BOO T YOUR WEALTH WELL­BE­ING

Money trou­bles get­ting you down? Rosie King asks the ex­perts how we can con­quer these com­mon fi­nan­cial woes and al­le­vi­ate some of the stress

Sunday Herald Sun - Body and Soul - - LIFESTYLE -

Fi­nan­cial trou­bles are the num­ber-one cause of stress in this coun­try, ac­cord­ing to the Stress and Well­be­ing in Aus­tralia Sur­vey con­ducted by the Aus­tralian Psy­cho­log­i­cal So­ci­ety.

The five is­sues that trig­ger most of our money wor­ries are: bad debt, home loans, re­tire­ment, sup­port­ing the fam­ily and bud­get­ing. The stress caused by these pres­sures im­pacts the health of more than 72 per cent of Aussies, while 64 per cent be­lieve it af­fects their men­tal health.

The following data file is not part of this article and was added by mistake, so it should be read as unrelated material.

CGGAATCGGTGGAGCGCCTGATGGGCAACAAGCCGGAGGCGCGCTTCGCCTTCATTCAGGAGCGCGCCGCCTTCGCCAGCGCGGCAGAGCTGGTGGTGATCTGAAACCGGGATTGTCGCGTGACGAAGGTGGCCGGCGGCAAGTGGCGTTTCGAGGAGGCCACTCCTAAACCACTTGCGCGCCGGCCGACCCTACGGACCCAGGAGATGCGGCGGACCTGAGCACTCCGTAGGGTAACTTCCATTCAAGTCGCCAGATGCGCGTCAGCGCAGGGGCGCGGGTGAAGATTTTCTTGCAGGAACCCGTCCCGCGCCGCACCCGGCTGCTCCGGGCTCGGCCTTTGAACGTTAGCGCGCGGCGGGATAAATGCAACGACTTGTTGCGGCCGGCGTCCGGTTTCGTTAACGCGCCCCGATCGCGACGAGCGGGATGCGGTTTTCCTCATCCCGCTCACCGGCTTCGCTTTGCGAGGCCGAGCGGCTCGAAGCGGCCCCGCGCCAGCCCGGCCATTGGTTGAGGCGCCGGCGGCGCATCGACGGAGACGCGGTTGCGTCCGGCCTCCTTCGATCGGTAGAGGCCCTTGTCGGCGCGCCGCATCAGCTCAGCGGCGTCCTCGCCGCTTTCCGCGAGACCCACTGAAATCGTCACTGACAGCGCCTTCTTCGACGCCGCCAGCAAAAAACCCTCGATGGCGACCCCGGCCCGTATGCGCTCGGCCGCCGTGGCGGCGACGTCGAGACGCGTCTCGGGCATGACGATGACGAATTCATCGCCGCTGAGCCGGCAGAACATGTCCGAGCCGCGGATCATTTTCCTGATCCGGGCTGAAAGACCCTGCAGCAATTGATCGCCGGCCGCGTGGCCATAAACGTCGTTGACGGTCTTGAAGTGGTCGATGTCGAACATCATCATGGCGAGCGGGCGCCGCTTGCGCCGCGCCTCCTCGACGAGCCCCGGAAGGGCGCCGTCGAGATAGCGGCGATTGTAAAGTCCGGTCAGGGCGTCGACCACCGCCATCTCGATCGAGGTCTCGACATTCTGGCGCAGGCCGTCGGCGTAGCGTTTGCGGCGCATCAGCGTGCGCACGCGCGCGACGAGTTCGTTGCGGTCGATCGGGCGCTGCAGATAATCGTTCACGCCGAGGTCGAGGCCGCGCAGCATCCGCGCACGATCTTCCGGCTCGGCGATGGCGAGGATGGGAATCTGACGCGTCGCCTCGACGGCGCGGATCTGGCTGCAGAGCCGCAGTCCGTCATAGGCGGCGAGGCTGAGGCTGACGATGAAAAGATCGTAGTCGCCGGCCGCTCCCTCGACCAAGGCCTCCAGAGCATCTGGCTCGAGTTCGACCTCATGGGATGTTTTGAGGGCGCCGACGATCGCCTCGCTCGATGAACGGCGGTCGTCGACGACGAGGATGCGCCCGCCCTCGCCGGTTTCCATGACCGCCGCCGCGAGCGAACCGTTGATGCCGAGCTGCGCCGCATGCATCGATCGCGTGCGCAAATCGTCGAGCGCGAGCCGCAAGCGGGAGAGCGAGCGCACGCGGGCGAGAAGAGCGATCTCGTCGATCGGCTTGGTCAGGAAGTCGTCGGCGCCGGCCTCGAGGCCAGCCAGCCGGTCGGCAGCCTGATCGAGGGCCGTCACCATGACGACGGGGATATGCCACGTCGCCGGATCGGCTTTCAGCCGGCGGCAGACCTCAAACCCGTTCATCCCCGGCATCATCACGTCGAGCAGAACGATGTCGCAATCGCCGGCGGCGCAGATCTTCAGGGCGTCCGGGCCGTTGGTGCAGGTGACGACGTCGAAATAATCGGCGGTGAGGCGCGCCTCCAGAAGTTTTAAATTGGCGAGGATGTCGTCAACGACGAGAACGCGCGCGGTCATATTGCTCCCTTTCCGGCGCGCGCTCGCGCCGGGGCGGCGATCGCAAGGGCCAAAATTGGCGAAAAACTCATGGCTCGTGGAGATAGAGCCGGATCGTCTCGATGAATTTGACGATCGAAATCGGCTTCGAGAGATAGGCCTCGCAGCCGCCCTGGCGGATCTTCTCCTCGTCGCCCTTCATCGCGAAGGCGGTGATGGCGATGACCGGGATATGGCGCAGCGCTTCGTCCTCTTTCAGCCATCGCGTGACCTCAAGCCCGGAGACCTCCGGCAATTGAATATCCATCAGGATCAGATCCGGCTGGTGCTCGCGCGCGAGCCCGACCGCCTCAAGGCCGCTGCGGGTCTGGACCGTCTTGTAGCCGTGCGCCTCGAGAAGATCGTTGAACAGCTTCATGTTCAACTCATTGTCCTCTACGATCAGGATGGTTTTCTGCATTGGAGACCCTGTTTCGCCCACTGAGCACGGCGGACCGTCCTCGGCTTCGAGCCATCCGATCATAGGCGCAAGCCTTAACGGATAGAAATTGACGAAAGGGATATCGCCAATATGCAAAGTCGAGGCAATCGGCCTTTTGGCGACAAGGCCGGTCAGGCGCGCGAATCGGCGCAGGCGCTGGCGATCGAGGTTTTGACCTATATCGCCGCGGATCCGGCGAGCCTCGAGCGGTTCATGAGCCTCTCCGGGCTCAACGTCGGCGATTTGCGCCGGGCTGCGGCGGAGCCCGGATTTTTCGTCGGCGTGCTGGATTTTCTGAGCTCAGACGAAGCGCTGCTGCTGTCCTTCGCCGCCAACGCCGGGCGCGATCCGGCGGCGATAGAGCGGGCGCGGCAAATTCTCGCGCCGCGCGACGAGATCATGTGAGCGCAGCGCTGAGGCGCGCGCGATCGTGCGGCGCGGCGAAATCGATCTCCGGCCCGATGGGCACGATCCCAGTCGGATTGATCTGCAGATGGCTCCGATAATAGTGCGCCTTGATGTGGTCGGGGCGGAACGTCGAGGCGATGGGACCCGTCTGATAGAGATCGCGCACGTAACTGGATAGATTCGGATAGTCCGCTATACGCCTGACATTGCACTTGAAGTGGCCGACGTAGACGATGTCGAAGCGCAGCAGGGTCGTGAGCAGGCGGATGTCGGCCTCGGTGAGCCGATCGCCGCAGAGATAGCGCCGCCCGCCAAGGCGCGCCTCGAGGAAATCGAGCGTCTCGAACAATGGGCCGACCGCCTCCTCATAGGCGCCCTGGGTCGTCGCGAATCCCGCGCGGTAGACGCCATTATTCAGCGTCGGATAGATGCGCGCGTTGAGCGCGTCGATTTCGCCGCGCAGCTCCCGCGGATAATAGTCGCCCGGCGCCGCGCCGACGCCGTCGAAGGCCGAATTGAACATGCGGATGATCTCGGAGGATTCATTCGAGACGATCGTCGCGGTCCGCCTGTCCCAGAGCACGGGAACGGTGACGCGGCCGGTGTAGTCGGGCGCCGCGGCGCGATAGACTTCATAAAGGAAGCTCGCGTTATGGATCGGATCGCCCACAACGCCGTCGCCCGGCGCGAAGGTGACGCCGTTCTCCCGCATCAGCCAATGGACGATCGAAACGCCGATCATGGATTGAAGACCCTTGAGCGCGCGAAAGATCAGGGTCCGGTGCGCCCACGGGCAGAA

These sober­ing sta­tis­tics don’t sur­prise Kris­ten Hart­nett, a fi­nan­cial coun­sel­lor with The Sal­va­tion Army’s Mon­ey­care ser­vice. “Fi­nan­cial stress takes an enor­mous toll on a per­son’s well­be­ing,” she says. “As well as phys­i­cal and men­tal health, it can strain per­sonal re­la­tion­ships and af­fect their per­for­mance at work.

“A lot of peo­ple feel deep shame when they have a fi­nan­cial is­sue. They ques­tion their com­pe­tence and abil­ity to pro­vide for their fam­ily,” she adds. “Once some­one starts tak­ing steps to ease their stress, the ef­fects in­clude higher self-es­teem, im­prove­ment in re­la­tion­ships and con­fi­dence in their fu­ture.”

Cer­ti­fied prac­tis­ing ac­coun­tant Natalie Ducki, founder of busi­ness ad­vi­sory ser­vice Col­lec­tive Works, agrees: “Tak­ing a sin­gle step to­wards a so­lu­tion will make you feel more in con­trol.”

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